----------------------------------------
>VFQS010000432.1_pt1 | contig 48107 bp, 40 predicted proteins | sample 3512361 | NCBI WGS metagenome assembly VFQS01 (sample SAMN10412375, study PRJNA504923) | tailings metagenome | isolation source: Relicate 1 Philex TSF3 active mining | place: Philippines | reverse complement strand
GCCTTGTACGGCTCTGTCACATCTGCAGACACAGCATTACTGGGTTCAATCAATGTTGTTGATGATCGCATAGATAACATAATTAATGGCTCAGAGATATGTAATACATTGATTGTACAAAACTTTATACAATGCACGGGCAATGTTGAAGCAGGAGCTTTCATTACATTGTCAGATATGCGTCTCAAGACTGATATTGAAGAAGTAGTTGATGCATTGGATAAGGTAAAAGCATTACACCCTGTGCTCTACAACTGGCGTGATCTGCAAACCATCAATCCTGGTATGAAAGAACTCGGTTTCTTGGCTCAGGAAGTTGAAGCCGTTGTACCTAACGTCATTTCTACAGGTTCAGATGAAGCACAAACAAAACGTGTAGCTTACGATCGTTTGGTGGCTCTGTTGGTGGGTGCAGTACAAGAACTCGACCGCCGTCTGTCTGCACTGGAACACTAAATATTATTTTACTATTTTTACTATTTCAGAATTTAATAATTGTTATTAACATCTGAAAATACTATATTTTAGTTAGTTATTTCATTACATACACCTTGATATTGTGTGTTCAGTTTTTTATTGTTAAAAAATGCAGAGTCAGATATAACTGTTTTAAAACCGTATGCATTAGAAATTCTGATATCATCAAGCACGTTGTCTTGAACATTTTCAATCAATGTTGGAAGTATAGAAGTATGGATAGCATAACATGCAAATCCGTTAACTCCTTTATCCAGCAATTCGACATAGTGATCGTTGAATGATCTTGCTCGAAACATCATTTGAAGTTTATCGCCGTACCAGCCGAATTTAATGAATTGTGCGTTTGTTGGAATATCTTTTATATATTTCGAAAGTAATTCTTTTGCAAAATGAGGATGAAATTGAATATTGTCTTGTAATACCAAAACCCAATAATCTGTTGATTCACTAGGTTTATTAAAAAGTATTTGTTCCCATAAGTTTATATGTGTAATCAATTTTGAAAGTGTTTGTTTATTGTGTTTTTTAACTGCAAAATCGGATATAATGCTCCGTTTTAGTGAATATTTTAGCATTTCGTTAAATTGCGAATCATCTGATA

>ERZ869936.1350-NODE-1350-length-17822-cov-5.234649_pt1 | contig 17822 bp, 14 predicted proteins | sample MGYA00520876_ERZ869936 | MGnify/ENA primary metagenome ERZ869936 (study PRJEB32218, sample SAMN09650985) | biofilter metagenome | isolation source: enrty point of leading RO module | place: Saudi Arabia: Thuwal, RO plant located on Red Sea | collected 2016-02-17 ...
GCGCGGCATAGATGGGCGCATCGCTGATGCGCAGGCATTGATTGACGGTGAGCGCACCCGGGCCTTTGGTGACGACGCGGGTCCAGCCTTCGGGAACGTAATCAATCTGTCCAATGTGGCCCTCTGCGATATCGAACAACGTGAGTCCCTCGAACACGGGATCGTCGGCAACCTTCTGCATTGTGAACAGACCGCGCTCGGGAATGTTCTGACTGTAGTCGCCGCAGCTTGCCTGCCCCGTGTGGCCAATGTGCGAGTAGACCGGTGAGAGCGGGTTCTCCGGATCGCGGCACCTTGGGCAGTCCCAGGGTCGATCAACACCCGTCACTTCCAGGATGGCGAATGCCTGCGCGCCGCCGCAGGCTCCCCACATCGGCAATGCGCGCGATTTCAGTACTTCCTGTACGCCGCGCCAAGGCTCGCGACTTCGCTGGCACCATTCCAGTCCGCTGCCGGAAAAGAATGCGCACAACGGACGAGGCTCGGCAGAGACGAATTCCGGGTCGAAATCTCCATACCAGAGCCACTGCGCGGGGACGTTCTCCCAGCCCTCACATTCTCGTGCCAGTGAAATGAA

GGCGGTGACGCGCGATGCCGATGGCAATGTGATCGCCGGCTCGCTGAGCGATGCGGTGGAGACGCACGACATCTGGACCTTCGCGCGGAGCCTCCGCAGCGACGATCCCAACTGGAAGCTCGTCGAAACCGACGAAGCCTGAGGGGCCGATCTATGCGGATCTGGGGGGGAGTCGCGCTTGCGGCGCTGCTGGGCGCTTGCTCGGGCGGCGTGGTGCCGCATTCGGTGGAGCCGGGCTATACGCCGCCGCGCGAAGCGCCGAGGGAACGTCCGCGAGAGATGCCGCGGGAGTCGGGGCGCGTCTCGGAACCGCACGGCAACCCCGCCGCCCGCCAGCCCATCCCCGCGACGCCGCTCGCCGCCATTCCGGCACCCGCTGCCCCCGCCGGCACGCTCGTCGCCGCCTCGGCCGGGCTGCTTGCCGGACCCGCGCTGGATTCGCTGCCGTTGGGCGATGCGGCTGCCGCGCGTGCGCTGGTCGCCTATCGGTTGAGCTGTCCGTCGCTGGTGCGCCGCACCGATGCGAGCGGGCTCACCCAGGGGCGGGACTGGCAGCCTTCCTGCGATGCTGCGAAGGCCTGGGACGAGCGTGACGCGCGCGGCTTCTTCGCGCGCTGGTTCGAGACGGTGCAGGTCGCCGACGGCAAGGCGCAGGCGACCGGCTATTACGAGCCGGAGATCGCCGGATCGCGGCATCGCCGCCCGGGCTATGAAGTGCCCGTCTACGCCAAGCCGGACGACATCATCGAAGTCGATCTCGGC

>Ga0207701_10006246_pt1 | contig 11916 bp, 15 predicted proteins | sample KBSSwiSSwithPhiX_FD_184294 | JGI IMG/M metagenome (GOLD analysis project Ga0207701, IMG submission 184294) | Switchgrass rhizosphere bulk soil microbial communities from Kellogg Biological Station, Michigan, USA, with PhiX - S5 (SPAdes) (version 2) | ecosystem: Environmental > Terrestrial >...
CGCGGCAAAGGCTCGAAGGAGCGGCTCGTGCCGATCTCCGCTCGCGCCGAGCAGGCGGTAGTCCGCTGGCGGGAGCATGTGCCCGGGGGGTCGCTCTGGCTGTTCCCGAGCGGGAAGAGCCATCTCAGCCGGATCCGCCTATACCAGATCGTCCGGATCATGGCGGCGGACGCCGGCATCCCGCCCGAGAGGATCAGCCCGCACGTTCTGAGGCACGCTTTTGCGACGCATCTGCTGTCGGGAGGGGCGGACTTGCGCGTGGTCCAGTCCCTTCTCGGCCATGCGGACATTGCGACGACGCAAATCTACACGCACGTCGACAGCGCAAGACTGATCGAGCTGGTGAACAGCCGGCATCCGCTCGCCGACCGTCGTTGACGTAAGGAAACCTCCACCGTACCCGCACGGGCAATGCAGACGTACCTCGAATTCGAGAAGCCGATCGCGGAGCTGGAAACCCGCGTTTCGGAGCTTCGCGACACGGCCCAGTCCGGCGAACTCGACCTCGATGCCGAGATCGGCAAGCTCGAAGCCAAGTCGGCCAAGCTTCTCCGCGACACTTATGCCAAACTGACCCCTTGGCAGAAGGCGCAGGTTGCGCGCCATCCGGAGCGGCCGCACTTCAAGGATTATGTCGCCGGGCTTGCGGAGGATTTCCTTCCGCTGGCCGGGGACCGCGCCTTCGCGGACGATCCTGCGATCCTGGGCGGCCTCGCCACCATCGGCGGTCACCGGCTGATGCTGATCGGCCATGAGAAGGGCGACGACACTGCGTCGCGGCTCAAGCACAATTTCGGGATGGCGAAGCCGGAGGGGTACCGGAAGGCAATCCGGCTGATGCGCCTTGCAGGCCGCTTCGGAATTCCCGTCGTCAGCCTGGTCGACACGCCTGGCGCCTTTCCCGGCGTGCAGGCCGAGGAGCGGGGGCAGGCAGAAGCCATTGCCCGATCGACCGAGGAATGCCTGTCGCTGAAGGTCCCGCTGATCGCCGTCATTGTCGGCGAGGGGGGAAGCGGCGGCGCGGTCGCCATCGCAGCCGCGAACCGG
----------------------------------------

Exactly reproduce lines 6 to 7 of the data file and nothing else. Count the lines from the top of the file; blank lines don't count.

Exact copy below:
>Ga0207701_10006246_pt1 | contig 11916 bp, 15 predicted proteins | sample KBSSwiSSwithPhiX_FD_184294 | JGI IMG/M metagenome (GOLD analysis project Ga0207701, IMG submission 184294) | Switchgrass rhizosphere bulk soil microbial communities from Kellogg Biological Station, Michigan, USA, with PhiX - S5 (SPAdes) (version 2) | ecosystem: Environmental > Terrestrial >...
CGCGGCAAAGGCTCGAAGGAGCGGCTCGTGCCGATCTCCGCTCGCGCCGAGCAGGCGGTAGTCCGCTGGCGGGAGCATGTGCCCGGGGGGTCGCTCTGGCTGTTCCCGAGCGGGAAGAGCCATCTCAGCCGGATCCGCCTATACCAGATCGTCCGGATCATGGCGGCGGACGCCGGCATCCCGCCCGAGAGGATCAGCCCGCACGTTCTGAGGCACGCTTTTGCGACGCATCTGCTGTCGGGAGGGGCGGACTTGCGCGTGGTCCAGTCCCTTCTCGGCCATGCGGACATTGCGACGACGCAAATCTACACGCACGTCGACAGCGCAAGACTGATCGAGCTGGTGAACAGCCGGCATCCGCTCGCCGACCGTCGTTGACGTAAGGAAACCTCCACCGTACCCGCACGGGCAATGCAGACGTACCTCGAATTCGAGAAGCCGATCGCGGAGCTGGAAACCCGCGTTTCGGAGCTTCGCGACACGGCCCAGTCCGGCGAACTCGACCTCGATGCCGAGATCGGCAAGCTCGAAGCCAAGTCGGCCAAGCTTCTCCGCGACACTTATGCCAAACTGACCCCTTGGCAGAAGGCGCAGGTTGCGCGCCATCCGGAGCGGCCGCACTTCAAGGATTATGTCGCCGGGCTTGCGGAGGATTTCCTTCCGCTGGCCGGGGACCGCGCCTTCGCGGACGATCCTGCGATCCTGGGCGGCCTCGCCACCATCGGCGGTCACCGGCTGATGCTGATCGGCCATGAGAAGGGCGACGACACTGCGTCGCGGCTCAAGCACAATTTCGGGATGGCGAAGCCGGAGGGGTACCGGAAGGCAATCCGGCTGATGCGCCTTGCAGGCCGCTTCGGAATTCCCGTCGTCAGCCTGGTCGACACGCCTGGCGCCTTTCCCGGCGTGCAGGCCGAGGAGCGGGGGCAGGCAGAAGCCATTGCCCGATCGACCGAGGAATGCCTGTCGCTGAAGGTCCCGCTGATCGCCGTCATTGTCGGCGAGGGGGGAAGCGGCGGCGCGGTCGCCATCGCAGCCGCGAACCGG